If piracy hasn't been around as long as wood has floated -- to use the old-salt expression -- certainly it has existed as long there here has been such a thing as sea-going trade between nations, empires, city-states, tribes. It's perhaps slightly younger than prostitution

But the 21st century form practiced by the Somalis, with its hijack-hostage-ransom arithmetic, is a true innovation. It is something new in the piracy field -- in modern times, at least. (A band of roving seafarers from a mostly forgotten tribe of the eastern Mediterranean once held Julius Caesar hostage, famously, with the object of extorting a ransom. According to Plutarch, they struck a deal for 50 gold talents; Caesar then sent the Roman armada to hunt down his captors, which they did. And the Barbary pirates -- to which Somali's bandits are most often compared, for obvious geographic and religious reasons -- would sometimes take tribute in return for the release of certain captured ships, but their main line was out-and-out loot and plunder.)

And it works: Somalia's pirate gangs have devised a money-extortion scheme that the world's navies, with all their shocking firepower, are nearly powerless against. The warships can't get too close, for fear of inciting violence that would harm the crews. The evidence suggests that the pirates, for their part, driven by self-interest, don't wish to do violence to the crews, either -- because if they did, they'd provide justification to the naval admirals nearby to send in the commandos and attack helicopters.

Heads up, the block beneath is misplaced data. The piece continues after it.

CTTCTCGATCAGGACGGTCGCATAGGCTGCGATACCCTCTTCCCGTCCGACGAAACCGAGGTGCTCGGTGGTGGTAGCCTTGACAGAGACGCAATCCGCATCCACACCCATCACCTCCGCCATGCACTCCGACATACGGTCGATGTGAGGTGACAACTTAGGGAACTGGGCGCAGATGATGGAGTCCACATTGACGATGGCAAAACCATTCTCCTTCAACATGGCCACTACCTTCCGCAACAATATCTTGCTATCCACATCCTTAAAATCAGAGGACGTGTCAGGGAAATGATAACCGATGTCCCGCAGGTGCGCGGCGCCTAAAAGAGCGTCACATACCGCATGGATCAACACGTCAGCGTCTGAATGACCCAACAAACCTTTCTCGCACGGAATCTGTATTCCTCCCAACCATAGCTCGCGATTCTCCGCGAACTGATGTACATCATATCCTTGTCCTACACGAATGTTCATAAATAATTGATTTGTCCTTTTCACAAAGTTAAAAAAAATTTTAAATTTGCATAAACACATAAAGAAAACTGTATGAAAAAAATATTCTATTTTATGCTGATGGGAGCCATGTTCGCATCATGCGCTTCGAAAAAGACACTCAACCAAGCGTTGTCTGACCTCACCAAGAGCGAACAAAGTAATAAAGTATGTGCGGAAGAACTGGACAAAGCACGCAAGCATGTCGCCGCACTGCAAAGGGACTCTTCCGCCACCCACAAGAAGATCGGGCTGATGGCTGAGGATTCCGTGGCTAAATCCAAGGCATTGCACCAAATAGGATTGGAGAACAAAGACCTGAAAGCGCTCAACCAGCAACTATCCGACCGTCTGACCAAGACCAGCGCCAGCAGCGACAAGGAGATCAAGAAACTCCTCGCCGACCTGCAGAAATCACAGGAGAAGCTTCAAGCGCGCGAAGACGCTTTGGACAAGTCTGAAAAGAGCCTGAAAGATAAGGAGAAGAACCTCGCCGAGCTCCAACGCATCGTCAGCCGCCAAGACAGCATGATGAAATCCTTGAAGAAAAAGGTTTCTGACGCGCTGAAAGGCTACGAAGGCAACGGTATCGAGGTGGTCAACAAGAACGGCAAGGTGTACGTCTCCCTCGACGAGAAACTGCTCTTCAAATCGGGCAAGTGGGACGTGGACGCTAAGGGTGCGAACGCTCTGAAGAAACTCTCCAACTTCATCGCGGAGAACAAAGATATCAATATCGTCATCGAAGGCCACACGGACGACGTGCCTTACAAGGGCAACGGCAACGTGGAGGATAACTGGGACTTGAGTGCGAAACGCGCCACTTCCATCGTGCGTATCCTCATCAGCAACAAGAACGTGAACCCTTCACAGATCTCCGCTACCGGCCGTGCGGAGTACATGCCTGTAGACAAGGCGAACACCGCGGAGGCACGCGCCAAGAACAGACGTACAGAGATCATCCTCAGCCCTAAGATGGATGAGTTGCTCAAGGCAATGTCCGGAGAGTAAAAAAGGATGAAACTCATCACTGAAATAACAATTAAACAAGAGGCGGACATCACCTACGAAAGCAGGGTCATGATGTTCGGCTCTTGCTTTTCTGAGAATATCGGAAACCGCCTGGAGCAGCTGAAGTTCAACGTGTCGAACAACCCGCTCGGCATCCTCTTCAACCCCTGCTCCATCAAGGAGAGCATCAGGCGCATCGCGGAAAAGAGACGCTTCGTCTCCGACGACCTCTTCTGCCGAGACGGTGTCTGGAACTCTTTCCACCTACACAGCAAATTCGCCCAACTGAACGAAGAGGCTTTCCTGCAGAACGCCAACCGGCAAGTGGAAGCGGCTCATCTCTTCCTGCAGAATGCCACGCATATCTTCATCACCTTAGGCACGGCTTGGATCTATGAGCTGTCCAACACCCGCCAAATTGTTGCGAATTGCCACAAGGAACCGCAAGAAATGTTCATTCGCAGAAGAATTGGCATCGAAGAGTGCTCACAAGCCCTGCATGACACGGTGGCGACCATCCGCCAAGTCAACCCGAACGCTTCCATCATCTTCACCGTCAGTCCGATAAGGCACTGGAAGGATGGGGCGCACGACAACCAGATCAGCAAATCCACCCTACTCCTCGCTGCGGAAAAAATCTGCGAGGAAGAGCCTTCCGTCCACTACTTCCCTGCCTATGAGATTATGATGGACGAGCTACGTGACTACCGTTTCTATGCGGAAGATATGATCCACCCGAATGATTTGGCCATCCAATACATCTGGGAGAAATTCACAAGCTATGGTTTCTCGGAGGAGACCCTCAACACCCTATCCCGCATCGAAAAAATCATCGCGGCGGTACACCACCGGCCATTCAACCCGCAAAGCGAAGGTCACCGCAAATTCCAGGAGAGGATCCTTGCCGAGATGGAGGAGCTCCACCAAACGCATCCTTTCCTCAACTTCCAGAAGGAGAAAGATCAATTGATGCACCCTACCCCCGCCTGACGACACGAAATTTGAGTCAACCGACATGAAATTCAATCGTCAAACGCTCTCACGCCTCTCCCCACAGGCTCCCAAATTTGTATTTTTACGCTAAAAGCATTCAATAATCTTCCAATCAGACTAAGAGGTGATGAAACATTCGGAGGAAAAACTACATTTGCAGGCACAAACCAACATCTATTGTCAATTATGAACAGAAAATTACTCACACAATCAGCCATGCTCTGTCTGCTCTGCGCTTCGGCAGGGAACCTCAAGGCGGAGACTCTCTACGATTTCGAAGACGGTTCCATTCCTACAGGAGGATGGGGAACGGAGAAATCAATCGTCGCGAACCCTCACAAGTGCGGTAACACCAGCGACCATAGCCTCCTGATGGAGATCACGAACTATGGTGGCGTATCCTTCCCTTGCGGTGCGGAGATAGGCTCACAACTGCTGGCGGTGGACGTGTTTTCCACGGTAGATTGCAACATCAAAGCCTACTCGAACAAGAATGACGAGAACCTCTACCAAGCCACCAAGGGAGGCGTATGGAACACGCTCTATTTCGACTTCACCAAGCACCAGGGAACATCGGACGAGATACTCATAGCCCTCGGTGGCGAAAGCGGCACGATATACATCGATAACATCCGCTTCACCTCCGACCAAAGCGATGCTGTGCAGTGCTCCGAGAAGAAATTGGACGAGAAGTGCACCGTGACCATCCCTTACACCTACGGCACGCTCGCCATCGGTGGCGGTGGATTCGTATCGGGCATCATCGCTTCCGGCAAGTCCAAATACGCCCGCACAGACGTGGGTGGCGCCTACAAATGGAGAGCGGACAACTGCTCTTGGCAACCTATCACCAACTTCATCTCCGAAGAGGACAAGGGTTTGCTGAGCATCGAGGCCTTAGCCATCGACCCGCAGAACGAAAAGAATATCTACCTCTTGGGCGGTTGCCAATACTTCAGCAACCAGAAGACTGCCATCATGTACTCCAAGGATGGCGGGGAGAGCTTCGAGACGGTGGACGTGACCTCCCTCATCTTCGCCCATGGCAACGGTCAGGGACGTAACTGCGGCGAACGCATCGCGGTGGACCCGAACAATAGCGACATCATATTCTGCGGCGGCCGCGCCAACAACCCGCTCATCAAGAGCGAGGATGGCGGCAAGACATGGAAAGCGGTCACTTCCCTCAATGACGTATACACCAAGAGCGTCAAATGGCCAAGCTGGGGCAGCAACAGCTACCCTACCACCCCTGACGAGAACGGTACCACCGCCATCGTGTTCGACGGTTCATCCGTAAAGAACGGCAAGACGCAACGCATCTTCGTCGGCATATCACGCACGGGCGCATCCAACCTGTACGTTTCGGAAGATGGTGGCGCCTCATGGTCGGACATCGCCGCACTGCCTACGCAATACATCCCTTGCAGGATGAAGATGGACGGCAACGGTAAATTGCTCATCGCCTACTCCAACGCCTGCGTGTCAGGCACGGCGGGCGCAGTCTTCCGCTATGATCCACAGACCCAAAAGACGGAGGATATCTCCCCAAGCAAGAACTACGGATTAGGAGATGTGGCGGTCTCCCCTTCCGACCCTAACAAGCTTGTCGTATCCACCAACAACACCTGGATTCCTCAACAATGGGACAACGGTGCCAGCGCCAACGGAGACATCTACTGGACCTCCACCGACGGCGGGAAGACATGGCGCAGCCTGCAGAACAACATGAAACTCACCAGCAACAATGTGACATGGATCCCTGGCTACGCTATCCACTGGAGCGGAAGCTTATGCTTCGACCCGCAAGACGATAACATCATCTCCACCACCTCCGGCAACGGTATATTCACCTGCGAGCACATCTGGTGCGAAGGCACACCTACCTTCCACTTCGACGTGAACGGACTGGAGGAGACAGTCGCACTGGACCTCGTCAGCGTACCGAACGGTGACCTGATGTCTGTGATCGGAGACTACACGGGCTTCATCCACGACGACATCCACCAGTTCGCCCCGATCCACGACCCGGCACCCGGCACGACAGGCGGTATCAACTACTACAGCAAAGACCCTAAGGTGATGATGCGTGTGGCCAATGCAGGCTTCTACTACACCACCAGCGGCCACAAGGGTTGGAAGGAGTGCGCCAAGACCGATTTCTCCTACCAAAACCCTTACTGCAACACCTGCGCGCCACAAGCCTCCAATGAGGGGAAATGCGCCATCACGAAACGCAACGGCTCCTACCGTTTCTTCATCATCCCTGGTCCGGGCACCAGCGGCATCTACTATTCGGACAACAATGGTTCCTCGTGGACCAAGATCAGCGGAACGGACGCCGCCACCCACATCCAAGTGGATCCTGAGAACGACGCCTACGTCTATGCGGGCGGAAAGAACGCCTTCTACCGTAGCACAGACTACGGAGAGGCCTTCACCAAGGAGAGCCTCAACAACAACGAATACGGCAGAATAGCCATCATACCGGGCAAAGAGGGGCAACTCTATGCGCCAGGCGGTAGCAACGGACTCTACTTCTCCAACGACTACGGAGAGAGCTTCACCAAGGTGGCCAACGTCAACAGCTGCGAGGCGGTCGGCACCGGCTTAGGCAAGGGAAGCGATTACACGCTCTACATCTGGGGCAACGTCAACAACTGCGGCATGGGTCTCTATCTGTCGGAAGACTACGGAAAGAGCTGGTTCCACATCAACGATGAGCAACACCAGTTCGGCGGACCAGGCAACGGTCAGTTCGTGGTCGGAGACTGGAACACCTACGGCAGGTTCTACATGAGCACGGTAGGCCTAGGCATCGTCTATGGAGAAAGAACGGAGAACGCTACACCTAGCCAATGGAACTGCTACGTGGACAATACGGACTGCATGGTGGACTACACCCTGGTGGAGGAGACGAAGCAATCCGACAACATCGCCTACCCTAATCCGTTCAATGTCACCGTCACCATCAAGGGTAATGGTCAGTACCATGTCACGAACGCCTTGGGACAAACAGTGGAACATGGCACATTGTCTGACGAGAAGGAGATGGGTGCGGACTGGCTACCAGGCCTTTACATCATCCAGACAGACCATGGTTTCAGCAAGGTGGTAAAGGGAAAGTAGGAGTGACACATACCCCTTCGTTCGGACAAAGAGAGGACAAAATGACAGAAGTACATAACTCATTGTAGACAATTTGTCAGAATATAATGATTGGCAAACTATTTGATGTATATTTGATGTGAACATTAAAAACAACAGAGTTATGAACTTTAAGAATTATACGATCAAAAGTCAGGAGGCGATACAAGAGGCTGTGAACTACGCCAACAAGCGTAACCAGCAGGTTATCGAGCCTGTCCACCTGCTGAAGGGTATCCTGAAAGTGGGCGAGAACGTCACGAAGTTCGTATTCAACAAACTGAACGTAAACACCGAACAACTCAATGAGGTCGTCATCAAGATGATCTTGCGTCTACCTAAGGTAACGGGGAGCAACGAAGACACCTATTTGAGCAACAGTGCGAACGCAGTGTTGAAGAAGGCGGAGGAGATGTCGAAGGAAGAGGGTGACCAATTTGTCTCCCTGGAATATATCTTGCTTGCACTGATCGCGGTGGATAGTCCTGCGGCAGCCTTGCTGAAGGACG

(The death toll aboard Somali-pirate-seized ships has remained light, at least among reported incidents. Over the last two years, two crew members have died: a captain killed by gunfire (possibly stray) during a 2009 attack; and the captain of the MV Faina, felled by a heart attack at some point during his ordeal.)

The failed state makes it all go. The pirate gangs, said to be affiliated with familial clans led by warlords, are based largely in two semi-autonomous regions in the northeastern part of the country, called Puntland and Galguduud. Puntland especially is the "perfect environment" for the pursuit of piracy. The region remains chaotic enough for a brigand to live free from much in the way of laws -- though Puntland's court system, such as it is, has prosecuted and jailed pirates -- but not nearly as chaotic as Mogadishu and the southern portion of the country, where heavily armed clans and Islamic fundamentalists fight their nightmare conflict.